All houses, hotel room, or youth hostel has a toilet. Thus, learning and applying various toilet facts matters. Funny thing to say, the chunk of porcelain that all of us use several times throughout the day does something unheard.
Basic toilet facts that we know about them such as its vitality to our health, comfort, and the sanitation. Yet, we have to dig more profound than that. We don’t usually think about these porcelain thrones a whole lot.
We instead use them, flush them, and forget that they exist. Toilets have a reasonably fascinating history. Moreover, the simple mechanisms help to keep our families healthy and safe.
Toilet Facts: A Brief History of the Toilet
Toilet use as an everyday habit has its own long history. Before knowing the nasty things you need to do in your bathroom, read some toilet facts that inevitably touches your curiosity:
- A version of the first flush toilets dates back 2,700 years to the area now known as modern-day India and Pakistan.
- The cities of Mohenjo-Daro and Harappa had flush toilets in nearly every single house. All attached to a very sophisticated sewer system.
- The Minoan cities of Crete and Santorini in Greece all had sewage systems located under their houses.
- Across the Roman empire, their public bathhouses contained toilets.
- The first flush toilets in recorded history were primarily designed and built for royalty in various nations.
- In 1596, Sir John Harrington first invented the earliest working prototypes of toilets installed in Queen Elizabeth I’s palace.
- Alexander Cummings invented the S-trap in 1775, as we used as a part of toilets today.
Toilet Facts: Benefits of Indoor Plumbing
Besides being far more convenient than outhouses, there are other toilet facts on the benefits to indoor plumbing. Thanks to a combination of toilets and sewage systems, both homes and cities are cleaner and safer places to live.
The flow of water through the toilet bowl sweeps away potentially dangerous bacteria and diseases. And, literally flushes the possible problems down the drain.
Before the advent of plumbing, it became commonplace for people to empty their chamber pots. The former equivalent of indoor plumbing made out onto the streets below.
Accordingly, this turned out as a disgusting practice in toilet facts. But, one that exposed people to diseases borne through human waste. Specifically, the flies that collected on the waste and the rats who ate the waste.
Then, they spread disease through bites and their dead carcasses, furthering the cycle. Thanks to the technology of indoor plumbing, cities, and populations exploded in size.
Since the consistent introductions of indoor plumbing prevailed during the industrial revolution. Yet, it appears as an understatement to say that the flush toilet literally changed the world.
How Does a Toilet Work?
As part of the toilet facts that you should need to do, we bring you the series of components that need to work together in the toilet.
The significant parts of a toilet:
- The bowl
- The siphon
- The water tank
- The toilet seat
The significant portions of the toilet tank are:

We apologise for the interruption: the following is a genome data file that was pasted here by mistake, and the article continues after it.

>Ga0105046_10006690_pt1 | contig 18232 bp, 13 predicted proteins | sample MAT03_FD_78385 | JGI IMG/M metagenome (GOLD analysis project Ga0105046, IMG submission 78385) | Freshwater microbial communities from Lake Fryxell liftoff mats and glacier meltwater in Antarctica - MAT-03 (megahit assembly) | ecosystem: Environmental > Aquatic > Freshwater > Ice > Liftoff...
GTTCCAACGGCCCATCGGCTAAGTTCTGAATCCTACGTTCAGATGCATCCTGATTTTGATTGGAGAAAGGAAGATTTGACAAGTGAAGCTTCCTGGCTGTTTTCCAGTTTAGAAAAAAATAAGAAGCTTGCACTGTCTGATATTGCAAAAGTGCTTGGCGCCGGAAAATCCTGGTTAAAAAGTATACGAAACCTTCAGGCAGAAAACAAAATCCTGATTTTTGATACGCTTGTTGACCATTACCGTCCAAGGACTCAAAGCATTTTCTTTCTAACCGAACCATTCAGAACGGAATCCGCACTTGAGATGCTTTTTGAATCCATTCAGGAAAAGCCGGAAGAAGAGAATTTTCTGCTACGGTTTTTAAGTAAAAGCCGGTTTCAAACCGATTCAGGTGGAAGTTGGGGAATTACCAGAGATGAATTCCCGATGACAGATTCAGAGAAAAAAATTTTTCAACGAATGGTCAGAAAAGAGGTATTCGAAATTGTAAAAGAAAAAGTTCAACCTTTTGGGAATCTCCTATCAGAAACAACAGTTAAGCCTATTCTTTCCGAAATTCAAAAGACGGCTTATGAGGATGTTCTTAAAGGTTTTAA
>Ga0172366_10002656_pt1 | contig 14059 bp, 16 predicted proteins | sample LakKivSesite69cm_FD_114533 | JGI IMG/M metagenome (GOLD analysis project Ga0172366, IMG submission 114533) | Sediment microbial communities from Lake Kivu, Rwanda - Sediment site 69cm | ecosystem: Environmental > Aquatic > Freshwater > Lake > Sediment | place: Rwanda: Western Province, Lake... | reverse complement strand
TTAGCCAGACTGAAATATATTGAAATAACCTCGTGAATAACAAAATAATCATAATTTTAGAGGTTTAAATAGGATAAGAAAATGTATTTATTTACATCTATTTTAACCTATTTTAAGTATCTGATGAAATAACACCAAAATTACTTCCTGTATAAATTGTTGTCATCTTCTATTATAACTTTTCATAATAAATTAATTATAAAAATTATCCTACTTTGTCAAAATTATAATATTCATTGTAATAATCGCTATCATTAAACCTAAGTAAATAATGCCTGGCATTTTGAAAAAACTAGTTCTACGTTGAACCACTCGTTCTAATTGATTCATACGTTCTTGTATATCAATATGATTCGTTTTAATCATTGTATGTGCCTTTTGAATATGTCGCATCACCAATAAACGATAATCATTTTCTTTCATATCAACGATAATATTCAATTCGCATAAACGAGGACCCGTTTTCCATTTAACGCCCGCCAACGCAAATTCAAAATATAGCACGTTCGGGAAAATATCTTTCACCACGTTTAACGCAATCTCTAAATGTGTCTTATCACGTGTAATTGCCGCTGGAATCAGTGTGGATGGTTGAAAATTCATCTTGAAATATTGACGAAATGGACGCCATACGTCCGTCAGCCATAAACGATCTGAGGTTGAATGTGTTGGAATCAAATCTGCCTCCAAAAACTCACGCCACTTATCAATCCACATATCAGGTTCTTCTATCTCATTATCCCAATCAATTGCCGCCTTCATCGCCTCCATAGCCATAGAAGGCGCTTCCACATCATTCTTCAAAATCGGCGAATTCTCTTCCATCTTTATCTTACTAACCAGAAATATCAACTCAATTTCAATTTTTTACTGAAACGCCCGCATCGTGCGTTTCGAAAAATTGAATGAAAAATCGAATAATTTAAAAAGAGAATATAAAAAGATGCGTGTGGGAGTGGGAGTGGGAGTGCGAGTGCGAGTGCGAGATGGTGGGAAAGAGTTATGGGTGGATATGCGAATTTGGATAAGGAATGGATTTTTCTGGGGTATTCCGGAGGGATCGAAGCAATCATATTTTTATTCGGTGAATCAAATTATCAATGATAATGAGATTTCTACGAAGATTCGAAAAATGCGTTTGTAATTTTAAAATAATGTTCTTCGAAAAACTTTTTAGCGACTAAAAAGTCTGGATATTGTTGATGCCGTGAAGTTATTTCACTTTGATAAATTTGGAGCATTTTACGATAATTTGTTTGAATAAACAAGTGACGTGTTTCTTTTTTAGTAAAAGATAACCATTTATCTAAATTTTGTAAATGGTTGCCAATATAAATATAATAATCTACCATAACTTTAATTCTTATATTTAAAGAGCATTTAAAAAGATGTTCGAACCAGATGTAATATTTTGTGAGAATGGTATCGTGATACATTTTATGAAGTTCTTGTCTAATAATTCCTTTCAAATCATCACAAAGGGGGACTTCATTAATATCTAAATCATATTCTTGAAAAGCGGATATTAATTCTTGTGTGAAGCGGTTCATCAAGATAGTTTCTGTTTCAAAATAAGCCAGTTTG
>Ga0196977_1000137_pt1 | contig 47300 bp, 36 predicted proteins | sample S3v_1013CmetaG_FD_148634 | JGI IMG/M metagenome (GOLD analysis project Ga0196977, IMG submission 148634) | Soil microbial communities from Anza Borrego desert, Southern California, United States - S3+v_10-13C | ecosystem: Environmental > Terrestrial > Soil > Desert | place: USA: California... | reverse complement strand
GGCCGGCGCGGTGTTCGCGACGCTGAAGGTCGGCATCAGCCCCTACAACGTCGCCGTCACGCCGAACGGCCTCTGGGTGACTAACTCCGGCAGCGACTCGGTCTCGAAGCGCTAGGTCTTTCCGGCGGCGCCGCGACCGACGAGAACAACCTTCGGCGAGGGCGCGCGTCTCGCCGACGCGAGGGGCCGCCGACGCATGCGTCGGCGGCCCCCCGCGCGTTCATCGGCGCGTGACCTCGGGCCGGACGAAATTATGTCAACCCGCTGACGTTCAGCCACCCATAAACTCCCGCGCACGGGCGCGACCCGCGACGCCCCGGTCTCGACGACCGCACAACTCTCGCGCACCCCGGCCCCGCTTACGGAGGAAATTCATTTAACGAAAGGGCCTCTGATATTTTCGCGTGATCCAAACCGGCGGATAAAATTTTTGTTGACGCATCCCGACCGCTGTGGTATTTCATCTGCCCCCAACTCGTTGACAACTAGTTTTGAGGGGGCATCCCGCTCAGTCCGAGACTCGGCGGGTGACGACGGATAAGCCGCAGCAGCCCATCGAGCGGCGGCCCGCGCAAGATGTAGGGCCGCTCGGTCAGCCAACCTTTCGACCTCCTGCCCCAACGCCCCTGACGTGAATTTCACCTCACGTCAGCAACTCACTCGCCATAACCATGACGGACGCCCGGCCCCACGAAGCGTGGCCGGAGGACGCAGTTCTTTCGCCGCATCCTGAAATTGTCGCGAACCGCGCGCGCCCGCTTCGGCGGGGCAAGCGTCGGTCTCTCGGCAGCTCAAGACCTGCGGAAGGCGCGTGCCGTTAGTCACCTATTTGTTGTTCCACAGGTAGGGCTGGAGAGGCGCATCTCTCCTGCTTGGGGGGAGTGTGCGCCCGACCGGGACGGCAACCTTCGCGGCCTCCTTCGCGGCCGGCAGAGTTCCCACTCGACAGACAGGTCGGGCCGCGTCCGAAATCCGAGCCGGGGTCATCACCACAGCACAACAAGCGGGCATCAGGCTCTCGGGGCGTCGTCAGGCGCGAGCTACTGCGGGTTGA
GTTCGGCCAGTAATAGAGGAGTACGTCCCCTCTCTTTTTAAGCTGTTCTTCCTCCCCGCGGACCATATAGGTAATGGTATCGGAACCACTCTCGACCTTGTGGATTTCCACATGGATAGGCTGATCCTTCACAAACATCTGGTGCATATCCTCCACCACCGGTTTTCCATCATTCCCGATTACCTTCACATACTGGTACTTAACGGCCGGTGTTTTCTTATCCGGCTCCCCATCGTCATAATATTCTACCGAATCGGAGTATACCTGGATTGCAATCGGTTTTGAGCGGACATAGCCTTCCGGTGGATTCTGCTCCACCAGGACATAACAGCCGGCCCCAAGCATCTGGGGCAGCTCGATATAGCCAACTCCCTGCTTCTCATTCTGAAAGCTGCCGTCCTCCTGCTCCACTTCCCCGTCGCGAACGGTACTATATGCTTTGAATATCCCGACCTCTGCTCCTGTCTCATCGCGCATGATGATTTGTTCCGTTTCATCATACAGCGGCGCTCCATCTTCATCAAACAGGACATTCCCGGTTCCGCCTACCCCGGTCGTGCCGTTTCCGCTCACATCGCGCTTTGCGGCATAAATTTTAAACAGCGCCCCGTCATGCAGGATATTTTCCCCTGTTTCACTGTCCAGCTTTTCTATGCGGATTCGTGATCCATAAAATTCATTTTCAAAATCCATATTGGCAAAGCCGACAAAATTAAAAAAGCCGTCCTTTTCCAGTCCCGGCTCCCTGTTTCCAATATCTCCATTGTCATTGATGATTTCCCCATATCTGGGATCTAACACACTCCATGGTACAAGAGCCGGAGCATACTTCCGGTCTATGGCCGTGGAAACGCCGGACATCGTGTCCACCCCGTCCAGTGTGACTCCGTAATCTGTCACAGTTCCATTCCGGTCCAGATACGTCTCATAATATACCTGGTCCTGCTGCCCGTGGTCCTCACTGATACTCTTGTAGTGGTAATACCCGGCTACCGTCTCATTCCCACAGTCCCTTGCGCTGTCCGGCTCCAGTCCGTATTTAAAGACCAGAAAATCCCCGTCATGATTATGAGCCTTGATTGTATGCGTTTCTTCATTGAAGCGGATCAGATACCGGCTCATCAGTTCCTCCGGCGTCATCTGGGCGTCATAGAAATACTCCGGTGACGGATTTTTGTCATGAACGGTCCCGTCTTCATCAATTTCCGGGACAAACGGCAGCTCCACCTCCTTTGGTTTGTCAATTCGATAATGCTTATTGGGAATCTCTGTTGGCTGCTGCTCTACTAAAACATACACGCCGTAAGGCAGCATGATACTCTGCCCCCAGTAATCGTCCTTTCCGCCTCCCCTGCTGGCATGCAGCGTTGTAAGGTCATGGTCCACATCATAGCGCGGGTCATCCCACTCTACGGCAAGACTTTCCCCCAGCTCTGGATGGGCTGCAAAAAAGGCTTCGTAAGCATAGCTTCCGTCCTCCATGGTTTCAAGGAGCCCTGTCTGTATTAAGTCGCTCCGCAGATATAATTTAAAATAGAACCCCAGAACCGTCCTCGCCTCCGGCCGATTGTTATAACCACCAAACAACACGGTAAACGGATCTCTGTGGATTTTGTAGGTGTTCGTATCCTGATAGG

- Handle Arm
- Fill valve
- Refill tube
- Float Arm
- Float ball
- Overflow tube
- Flush valve
- Drain hole
While a toilet bowl has no mechanical moving parts, it still has a high functioning design.
Common flushing toilets don’t require electricity. Although, composting toilets do, nor do they need any other power sources. This happens because they use the natural force of gravity to work.
One of the most crucial parts of the toilet bowl holds the siphon. The siphon moves a bend on the back inside of the toilet that helps with the water flow.
The bowl stays connected to a pipe with a U-bend. This leads to a septic tank or sewer system. Go ahead and read more with regards to easy ways on how to clean your bathroom fast.
What’s happens next?
Toilet facts tell us that the toilet tank holds about two gallons of clean water. When the toilet gets flushed, it sends water down the pipe to remove the waste.
When the toilet is flushed, there’s a rush of water and waste leaving the bowl. The air that goes into the bowl stops the siphoning process from continuing.
When the toilet handle is pushed down it causes water from the tank to dump into the bowl. which is powered by gravity, and produces that flushing sound we all know so well.
Once the handle is triggered, the chain gets pulled up by the handle arm. Accordingly, the chain remains connected to both the flapper and flush valve.
When the flapper lifts, the water in the tank flows downward into the toilet bowl itself. Then, the water enters the bowl a siphon effect which results in the removing of waste and water.
Then the bowl itself refills with water from the tank that is on top of the toilet.
Toilet Facts: Helping Fight Disease Every Day
The toilet rests as a part of everyone’s daily life. Toilet facts tell us that it helps keep our cities free of airborne and contact diseases brought about by human waste and the vermin and pests that flock to waste.
We’re healthier, happier, and more comfortable because of this invention that uses gravity as its primary power source. Make sure to know what to do during toilet accidents.